With both cars scheduled for an update next year that’s about to change, with the addition of ‘718’ as a prefix for both vehicles.
The 718 name is pulled from Porsche's past where is was applied to a racecar between 1957 and 1962. That vehicle featured a mid-mounted four-cylinder engine, and in the case of the new Boxster and Cayman, that detail is crucial.
Along with a new name, Porsche’s entry level sportsters will debut a new turbocharged horizontally opposed four-cylinder engine, and according to Porsche the 718 Boxster and 718 Cayman will be more alike than they have been previously, both visually and technically.
Porsche also promises to reposition the two, with the 718 Boxster sitting above its 718 Cayman equivalent on the price scale, similar to the price premium a 911 cabriolet wears over a 911 Coupe.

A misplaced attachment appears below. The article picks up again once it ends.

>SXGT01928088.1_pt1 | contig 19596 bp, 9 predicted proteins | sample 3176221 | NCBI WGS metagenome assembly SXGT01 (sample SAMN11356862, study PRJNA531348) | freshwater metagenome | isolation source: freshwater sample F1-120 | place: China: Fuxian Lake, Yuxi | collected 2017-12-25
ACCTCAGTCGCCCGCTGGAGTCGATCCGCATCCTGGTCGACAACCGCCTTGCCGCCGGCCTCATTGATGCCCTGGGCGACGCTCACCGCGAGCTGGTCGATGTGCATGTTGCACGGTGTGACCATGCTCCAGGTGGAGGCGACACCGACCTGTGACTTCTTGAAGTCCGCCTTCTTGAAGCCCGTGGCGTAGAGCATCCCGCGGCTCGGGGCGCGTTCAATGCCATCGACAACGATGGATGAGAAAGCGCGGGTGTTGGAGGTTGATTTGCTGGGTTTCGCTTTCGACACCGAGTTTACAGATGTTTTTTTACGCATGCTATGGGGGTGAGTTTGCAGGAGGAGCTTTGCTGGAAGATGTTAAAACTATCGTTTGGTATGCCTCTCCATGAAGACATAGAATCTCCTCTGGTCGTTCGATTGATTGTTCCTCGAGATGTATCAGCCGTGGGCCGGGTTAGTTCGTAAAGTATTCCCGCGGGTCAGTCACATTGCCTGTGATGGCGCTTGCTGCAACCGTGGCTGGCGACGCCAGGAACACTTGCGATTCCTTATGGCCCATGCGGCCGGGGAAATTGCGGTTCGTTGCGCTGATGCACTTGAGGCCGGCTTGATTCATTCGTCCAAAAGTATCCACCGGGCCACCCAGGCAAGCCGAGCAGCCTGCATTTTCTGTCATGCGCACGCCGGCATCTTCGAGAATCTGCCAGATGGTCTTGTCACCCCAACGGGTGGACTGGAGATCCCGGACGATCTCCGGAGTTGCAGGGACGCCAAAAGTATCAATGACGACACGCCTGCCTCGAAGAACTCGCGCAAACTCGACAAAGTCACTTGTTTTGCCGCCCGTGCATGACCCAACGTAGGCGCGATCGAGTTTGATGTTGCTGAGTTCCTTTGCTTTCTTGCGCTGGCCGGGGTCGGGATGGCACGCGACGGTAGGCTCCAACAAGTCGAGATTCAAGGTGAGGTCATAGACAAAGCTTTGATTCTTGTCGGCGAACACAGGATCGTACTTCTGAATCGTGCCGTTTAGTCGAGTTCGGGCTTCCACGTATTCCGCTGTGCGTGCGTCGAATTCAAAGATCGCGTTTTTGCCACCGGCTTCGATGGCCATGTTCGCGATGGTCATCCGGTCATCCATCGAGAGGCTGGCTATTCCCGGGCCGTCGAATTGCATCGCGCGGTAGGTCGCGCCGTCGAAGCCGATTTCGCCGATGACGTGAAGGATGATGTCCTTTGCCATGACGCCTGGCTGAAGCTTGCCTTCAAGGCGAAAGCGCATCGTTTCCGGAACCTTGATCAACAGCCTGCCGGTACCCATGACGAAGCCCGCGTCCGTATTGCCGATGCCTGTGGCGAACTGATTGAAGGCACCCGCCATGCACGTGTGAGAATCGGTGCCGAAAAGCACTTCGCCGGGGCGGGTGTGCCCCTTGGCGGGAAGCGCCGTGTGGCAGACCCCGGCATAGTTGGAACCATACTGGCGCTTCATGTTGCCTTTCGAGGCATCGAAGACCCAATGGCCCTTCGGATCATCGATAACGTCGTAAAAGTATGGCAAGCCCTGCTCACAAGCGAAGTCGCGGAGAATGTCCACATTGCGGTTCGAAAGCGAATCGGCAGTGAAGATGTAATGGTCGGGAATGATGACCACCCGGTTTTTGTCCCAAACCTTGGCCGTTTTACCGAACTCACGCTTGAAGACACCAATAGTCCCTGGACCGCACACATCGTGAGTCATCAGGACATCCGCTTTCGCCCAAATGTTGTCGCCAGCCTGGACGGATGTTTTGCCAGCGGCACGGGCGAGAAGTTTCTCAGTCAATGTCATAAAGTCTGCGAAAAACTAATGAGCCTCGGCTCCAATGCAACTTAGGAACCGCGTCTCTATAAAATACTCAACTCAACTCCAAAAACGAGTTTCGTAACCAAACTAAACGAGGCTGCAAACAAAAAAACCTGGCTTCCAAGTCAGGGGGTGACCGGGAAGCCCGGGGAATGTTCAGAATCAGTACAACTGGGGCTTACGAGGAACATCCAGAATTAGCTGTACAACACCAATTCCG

That also indicates that the slight power advantage the Cayman previously held over the Boxster will be eroded, with the two offering matching power and torque outputs when they’re rebranded as 718 models.
Porsche’s last mid-engine four-cylinder offering, the 714, wrapped up production in 1976 with its most powerful variant producing a fairly uninspiring 74kW.
Expect the 718 twins to come close to the 195kW currently on offer in the entry level Boxster, with around 180kW. The big advantage with the move to a turbo four will be torque, which will move from the current Boxster’s 280Nm up to a more solid 350Nm.
When the 718 arrives in showrooms in 2016 it will mark a refreshed naming convention for Porsche’s sports car range, joining the 911 and the now discontinued 918 with a numeric tag, while the Panamera sedan and Cayenne and Macan SUVs will do without a number ahead of their name, to help distance the two vehicle lines.
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